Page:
In his book on eschatology (or the theology of “what comes next”), Jurgen Moltmann talks about God’s creative justice at the end of all things. This justice “brings the victims justice and puts the perpetrators right.” The perpetrators “will be saved through the crucified Christ, who comes to them together with their victims” (emphasis mine). He goes on, “As the coming judge of victims and perpetrators, the risen Christ will do away with the suffering one and the burden of the other, and will bring both out of the dominion of evil into the community of God’s righteousness and justice” (p. 143).
Now I have to admit, when I first read this, it made me mad. Justice for the oppressed and the oppressor. And then it hit me, this is fabulous news because I am both oppressed, and oppressor, I am victim, and perpetrator, and there will be justice for the wrongs I have suffered and a path to repentance for the wrongs I have committed. That path, that justice, is offered through repentance and if I take it, I have the opportunity for reconciliation.
Moltmann goes on to say that the purpose of God’s judgement “is not reward or punishment, but the victory of the divine creative righteousness and justice, and this victory does not lead to heaven or hell but to God’s great day of reconciliation on this earth” (p. 143).
Justice for the oppressed and the oppressor is an amazing gift! One that should give all of us hope even in the here and now.
But we must be careful to note that this ultimate judgement and justice and the reconciliation made possible by it is mediated by God through God’s judgement, and the reconciliation offered to the oppressors is only offered in the context of facing what they did. It’s not just “between them and God,” it’s between them, God, and their victims.
God’s forgiveness is a path to freedom for all of us, but reconciliation may have to wait until God makes all things new. Even then, it is predicated on the response of the oppressor.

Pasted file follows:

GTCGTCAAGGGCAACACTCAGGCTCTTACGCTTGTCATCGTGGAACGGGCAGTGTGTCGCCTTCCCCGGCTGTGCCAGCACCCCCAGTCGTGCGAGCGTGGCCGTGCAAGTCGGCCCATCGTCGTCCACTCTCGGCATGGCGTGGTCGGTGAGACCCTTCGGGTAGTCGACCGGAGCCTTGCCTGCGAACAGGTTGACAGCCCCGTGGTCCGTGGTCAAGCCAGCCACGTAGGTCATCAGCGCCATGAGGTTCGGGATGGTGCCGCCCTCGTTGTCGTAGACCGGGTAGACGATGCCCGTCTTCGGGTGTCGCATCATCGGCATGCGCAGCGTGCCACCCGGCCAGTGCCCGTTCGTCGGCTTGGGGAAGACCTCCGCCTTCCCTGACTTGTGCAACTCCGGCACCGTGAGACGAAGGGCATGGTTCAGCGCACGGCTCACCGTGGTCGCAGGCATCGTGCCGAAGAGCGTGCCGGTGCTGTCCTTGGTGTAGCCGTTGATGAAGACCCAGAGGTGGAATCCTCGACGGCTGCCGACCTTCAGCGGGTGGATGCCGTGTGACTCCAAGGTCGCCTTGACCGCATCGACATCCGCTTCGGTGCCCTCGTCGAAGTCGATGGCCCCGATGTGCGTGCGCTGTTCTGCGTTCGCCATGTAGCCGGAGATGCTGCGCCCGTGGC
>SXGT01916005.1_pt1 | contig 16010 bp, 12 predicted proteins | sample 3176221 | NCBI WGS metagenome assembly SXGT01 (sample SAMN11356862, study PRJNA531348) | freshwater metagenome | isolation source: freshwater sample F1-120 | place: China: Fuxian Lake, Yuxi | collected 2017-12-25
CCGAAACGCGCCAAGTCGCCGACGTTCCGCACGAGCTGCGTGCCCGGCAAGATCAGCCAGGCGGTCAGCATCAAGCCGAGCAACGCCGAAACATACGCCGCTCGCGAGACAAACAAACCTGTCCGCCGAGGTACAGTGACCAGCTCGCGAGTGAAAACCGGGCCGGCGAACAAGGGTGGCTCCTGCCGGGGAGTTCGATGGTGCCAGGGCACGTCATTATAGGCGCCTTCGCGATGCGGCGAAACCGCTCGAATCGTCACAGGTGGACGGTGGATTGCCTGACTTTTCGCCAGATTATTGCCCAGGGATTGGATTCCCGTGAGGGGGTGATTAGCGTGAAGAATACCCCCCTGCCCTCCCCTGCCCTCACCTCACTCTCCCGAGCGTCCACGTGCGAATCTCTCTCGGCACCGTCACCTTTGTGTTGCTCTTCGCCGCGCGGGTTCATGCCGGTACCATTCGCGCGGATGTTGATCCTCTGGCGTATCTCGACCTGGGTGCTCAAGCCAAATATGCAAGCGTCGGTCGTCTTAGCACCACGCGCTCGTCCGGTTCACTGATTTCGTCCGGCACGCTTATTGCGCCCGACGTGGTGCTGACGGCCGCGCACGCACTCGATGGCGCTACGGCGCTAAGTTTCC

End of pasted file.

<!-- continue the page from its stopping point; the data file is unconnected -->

I for one hope I will walk into the forgiveness that I need for the wrongs I have committed, and I want to start that path now–on this side of God’s great day of judgement. And in that light, I also commit to the process of releasing those who have wronged me. I hope that they also begin their own paths towards being forgiven and towards reconciliation. But there is some reconciliation that is only possible on the other side of God’s great day of judgement when God sits as mediator and advocate.
Note: If you read this when it first went live, I revised two sections after feedback. I did not mean to imply that victims had power over their oppressors salvation, but it read that way, and I apologize. That’s the opposite of the overall thrust of this piece, and it was poorly worded. Also, when I said that we could walk away from some of the ongoing impact of trauma, I meant that we could leave toxic relationships that were continuing to perpetuate that trauma. For some of us, trauma–especially childhood trauma–has changed our brains and impacted our bodies in such a way that we live with chronic illness and there’s no walking away from that. Also victims of systemic oppression such as systemic racism cannot walk away from the systems as they encompas everything.